At the Johnson County Library, families and children can explore new books and new clubs, even during winter and especially during the two weeks off for the holiday. The library system has book clubs aimed at children who want to explore new books and make new friends. There’s also a Super Sleuths Club that meets monthly and participants are required to stop at the Youth Services desk with a specific code word to find the secret meeting location. Mothers and daughters can even join together to discuss books that have strong female characters. The December book is Birchbark House by Louise Erdrich.
Communications Manager Kasey Riley says the library staff will be soliciting entries for Elementia, the teen literary magazine. Entrants are asked to read a book by Walter Dean Myers and write a poem from a character’s point of view, paint a picture that captures a scene from one of his books, write an essay reflecting the themes presented in one of his books. Myers will be visiting the library system on Feb. 12 for two events.
This is also 75th Anniversary of the Caldecott Medal. “We will be hosting multiple events at each of our 13 locations celebrating past and current Caldecott Award Winning books,” she says. The Caldecott Medal “shall be awarded to the artist of the most distinguished American Picture Book for Children published in the United States during the preceding year.” Some notable books include Madeline by Ludwig Bemelmans (1940); Make Way for Ducklings by Robert McCloskey (1942); Blueberries for Sal by McCloskey (1949); The Snowy Day by Ezra Jack Keats (1963); Where the Wild Things are by Maurice Sendak (1964); Strega Nona by Tomie De Paola (1976); Jumanji by Chris Van Allsburg (1982); Officer Buckle and Gloria by Peggy Rathmann (1996); The Invention of Hugo Cabret by Brian Selznick (2008); and A Ball for Daisy by Chris Raschka (2012).
“It’s important to stay connected with the library during the winter because librarians are truly book experts. Just as one would not as a stranger on the street to fix their car rather than a mechanic, one would not want to ask just anyone for reading recommendations in any format,” Riley says. “Librarians make it their business to be voracious readers and we provide ample resources for every taste. Last, there’s nothing more comforting for the mind and souls than curling up with a good book in the winter (even in e-format).”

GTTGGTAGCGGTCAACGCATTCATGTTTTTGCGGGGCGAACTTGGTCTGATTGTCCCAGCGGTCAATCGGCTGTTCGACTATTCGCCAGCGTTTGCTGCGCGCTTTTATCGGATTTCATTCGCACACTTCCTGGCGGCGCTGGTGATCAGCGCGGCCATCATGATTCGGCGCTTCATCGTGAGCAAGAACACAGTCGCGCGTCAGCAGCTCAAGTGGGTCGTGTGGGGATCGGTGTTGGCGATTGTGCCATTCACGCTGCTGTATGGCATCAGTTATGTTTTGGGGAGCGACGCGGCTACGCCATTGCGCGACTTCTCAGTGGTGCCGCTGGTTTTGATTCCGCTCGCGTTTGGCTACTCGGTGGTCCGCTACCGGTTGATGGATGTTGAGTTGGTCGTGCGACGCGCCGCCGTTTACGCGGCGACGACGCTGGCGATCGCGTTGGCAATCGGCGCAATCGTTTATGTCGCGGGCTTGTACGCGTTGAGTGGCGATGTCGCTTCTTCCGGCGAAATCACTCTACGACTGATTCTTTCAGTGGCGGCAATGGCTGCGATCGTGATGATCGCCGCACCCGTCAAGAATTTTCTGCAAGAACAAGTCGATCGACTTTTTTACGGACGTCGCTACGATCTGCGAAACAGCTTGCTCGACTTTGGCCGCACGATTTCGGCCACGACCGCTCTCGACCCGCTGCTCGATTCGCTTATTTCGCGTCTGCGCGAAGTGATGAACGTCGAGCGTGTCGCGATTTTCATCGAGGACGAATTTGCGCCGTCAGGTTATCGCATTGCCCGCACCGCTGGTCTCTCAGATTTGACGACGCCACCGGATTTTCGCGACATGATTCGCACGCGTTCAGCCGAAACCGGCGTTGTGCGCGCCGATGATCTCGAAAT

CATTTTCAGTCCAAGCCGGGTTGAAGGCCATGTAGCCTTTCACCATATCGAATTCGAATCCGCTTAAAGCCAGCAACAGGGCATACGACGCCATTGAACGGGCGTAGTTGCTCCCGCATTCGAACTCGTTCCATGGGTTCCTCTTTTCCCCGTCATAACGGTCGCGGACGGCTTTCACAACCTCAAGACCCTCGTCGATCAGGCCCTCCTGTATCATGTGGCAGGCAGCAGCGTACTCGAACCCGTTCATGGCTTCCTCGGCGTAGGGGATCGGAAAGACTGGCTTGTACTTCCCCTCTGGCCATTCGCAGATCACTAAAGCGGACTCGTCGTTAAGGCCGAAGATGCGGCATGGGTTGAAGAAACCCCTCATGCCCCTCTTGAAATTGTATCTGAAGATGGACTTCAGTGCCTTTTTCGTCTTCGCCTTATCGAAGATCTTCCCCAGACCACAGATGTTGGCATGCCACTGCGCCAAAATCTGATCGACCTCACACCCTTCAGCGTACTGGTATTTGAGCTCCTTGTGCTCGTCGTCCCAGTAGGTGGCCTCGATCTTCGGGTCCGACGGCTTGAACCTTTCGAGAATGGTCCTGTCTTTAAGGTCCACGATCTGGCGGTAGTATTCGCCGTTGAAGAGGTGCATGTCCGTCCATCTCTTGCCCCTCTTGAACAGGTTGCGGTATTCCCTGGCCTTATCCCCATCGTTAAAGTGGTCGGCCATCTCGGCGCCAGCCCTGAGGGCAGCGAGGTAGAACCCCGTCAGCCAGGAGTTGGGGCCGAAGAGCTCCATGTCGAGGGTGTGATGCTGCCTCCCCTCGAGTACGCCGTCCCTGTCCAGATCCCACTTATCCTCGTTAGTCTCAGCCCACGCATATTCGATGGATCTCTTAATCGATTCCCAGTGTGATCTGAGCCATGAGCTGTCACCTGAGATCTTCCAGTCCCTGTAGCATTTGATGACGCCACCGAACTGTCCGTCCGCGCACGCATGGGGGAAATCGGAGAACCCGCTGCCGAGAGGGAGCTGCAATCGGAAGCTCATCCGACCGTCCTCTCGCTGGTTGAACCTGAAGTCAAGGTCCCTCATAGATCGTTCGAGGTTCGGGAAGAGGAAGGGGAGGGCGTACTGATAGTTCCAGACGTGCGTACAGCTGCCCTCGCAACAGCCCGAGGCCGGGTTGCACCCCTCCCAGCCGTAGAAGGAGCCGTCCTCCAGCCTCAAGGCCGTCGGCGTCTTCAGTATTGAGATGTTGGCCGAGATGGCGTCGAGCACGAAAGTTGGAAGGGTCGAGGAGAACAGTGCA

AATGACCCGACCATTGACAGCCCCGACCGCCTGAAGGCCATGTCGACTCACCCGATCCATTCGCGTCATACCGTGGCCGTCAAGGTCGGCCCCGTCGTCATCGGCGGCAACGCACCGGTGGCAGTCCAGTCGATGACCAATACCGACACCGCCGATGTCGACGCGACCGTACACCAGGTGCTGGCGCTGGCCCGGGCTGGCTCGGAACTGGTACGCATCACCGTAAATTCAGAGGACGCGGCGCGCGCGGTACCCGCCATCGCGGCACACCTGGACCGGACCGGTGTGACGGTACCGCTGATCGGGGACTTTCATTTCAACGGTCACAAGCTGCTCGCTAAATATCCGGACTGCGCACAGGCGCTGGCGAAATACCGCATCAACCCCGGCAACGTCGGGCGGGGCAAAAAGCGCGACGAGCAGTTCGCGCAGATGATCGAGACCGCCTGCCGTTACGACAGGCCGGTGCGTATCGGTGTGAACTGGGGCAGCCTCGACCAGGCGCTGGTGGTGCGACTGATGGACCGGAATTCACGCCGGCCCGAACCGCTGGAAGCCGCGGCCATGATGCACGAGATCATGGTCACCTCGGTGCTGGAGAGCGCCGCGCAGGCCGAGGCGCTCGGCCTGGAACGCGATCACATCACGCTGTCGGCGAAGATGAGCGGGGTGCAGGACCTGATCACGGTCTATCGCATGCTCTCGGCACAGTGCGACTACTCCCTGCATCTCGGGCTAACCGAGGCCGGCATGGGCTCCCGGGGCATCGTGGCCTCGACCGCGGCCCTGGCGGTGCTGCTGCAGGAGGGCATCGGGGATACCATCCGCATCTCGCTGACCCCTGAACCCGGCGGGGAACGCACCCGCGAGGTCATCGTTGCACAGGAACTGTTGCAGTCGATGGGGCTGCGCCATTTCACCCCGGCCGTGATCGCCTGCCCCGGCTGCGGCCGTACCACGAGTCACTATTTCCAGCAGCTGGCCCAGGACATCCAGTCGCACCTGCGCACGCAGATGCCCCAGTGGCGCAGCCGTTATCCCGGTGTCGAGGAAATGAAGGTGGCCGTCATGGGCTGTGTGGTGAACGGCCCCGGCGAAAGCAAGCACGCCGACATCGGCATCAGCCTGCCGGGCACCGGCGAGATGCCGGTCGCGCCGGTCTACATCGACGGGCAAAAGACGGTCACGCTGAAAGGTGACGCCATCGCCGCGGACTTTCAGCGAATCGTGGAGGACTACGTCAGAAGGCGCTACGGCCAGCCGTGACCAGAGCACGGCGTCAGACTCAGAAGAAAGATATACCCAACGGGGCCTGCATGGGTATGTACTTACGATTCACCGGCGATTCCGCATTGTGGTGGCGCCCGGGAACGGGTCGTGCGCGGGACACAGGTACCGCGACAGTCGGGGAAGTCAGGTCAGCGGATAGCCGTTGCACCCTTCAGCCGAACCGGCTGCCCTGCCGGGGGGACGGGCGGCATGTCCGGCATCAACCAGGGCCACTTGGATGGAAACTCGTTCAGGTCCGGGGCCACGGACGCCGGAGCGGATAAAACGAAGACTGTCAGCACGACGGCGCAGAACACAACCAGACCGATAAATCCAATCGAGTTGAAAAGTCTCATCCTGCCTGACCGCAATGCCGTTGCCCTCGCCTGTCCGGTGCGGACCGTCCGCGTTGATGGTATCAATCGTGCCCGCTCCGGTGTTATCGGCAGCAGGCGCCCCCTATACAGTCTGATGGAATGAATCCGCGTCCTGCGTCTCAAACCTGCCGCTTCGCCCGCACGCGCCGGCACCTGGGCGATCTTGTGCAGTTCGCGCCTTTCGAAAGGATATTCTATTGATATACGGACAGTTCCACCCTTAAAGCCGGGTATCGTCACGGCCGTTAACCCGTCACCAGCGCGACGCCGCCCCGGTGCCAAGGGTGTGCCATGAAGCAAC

Ibsen Dance Theatre
When children think about sweet treats dancing in their heads during the holidays, it might be sugar plum fairies dancing. To see the Sugar Plum Fairy, visit Ibsen Dance Theatre Dec. 8 for the Land of Sweets Party featuring Ibsen Ballet Theatre Youth Co. dancers.
Owner and director Susie Ibsen says anyone is welcomed to the holiday party. Tickets are required, but there really is no age limit, she says. “There will be vignettes from the second act of Nutcracker and of course, the dance of the Sugar Plum Fairy. We will have cookies, cupcakes, candy and punch. After all, it is a party and what would a party be without treats. We are offering another way to celebrate Christmas. It’s early enough in December to help kick off the Christmas season.”
Ibsen Dance Theatre and Ibsen Ballet Theatre Youth Co. performs The Nutcracker ballet every other year, as a benefit for the Northland Christmas Store. While this may be the off year for the full ballet, fans can get a taste of the show. Performers also spend time with the party guests and take pictures with them. The ballet students range in age from sixth grade through high school. They study ballet and other forms of dance at Ibsen.
The Ibsens are also marking the school’s 30th anniversary. “Over the years, the dance program has grown and drama continues moving along. We have added voice lessons. Truly we are a full-service performing arts school,” Susie says. Van and Susie also had a hand in creating Gladstone Theatre in the Park, which just completed its 25th season.